Picture this. A French village in the late 1950’s. It is governed by a mayor who takes his job and religion very seriously. The doctrine of “giving up” something for lent is required in mass, rules are mandated, and conformity expected regardless of strife.
Life in this little town is turned upside down when a young woman and her daughter arrive during the Lenten season to open up a chocolate shop! During Lent? Impossible’! When the mayor finds out that her child is out of wedlock and she does not intend to go to church he “campaigns” for the town to boycott her shop and ostracize her. Oh, but what temptation she stirs up amidst the towns people with the window of her Chocolaterie brimming with bit size morsels to sin with! Despite the mayors urging that she is evil, she nevertheless, helps an abused wife, a couple who have lost their marital intimacy, and reunites a grandmother and grandson. She even helps the mayor.
The new residents teach us to open our eyes to different ways of living, and of kindness outside of the boundaries of religious doctrine, society’s acceptability and one’s own comfort zone. Through her story and the story of this village we learn about what God truly wants from us during the Lenten season. The movie, Chocolat, ends with the young priest of the village presenting his homily:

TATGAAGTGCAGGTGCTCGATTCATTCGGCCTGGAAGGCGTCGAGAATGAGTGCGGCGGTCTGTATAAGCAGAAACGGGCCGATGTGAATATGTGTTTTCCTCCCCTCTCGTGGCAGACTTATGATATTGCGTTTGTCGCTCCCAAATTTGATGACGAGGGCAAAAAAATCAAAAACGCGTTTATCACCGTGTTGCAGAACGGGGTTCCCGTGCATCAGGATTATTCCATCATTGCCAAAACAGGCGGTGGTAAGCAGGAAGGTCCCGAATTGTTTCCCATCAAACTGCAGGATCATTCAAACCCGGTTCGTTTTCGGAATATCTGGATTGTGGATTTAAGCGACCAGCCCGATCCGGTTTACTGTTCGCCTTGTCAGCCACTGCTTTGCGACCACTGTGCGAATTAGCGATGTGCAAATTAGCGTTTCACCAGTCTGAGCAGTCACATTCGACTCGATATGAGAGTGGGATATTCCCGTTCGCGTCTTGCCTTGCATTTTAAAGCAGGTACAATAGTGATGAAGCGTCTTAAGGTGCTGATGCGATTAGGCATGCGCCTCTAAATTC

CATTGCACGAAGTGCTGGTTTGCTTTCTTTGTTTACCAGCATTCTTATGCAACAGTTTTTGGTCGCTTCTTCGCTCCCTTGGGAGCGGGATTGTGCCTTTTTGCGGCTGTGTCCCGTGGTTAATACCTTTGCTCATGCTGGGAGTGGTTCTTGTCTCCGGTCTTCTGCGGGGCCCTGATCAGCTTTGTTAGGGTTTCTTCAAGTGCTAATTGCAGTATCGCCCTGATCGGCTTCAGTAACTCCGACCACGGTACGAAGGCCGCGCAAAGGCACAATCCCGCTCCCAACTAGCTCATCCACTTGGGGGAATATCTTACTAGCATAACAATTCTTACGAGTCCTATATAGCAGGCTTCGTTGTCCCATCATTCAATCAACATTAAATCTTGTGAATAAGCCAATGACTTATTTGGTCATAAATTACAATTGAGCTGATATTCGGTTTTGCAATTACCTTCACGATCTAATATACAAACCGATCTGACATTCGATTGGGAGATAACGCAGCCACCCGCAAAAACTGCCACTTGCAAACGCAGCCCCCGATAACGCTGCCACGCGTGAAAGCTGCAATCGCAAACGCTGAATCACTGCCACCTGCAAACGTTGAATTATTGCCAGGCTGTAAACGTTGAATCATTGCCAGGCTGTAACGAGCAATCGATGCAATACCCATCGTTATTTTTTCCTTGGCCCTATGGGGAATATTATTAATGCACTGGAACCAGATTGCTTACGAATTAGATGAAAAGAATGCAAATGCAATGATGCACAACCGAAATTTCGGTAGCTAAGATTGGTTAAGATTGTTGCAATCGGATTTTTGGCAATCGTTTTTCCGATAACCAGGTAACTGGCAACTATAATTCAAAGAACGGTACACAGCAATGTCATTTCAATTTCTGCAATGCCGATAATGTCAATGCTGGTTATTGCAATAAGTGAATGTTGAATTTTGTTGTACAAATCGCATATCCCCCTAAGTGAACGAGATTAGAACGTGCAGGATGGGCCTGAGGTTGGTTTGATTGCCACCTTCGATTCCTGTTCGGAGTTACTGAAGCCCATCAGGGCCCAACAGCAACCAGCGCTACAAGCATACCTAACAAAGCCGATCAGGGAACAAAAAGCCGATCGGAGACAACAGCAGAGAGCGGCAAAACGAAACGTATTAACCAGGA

“I am not sure what the theme of my homily today ought to be. Do I want to
speak of the miracle of our Lord’s divine transformation? Not really, no.
I don’t want to talk about His divinity. I would rather talk about his humanity.
I mean, you know, how He lived His life, here on earth. His kindness, His tolerance…
Listen, here is what I think, I think that we can’t go around measuring our goodness by
what we don’t do, by what we deny ourselves, what we resist, and who we exclude.
I think, we’ve got to measure goodness by what we embrace, what we create, and
who we include.”
– Per Andre, from the movie Chocolat
How did you spend this Lenten season? Did you give up something? Could you hardly wait until Easter so you can eat that chocolate Easter bunny, pasta or bread and breathe a sigh of relief that it was over? Did you surrender something: control, judgement, denial or maybe your time? Did it bring you closer to God or feeling like you’ve failed?
I believe the purpose of the Lenten season is not so much the act of denial or surrender but in what the outcome of such sacrifice is – to provide more focus on Christ’s life and less focus on our earthly life. It is to experience a transformation of our soul, bringing us strength and closeness to God than we have ever experienced.
It is my prayer that this Lenten season and Easter found you living in Christ’s humanity, His kindness, His tolerance, “measuring goodness not by what we denied, resisted or excluded but by what we embraced, created and who we included.”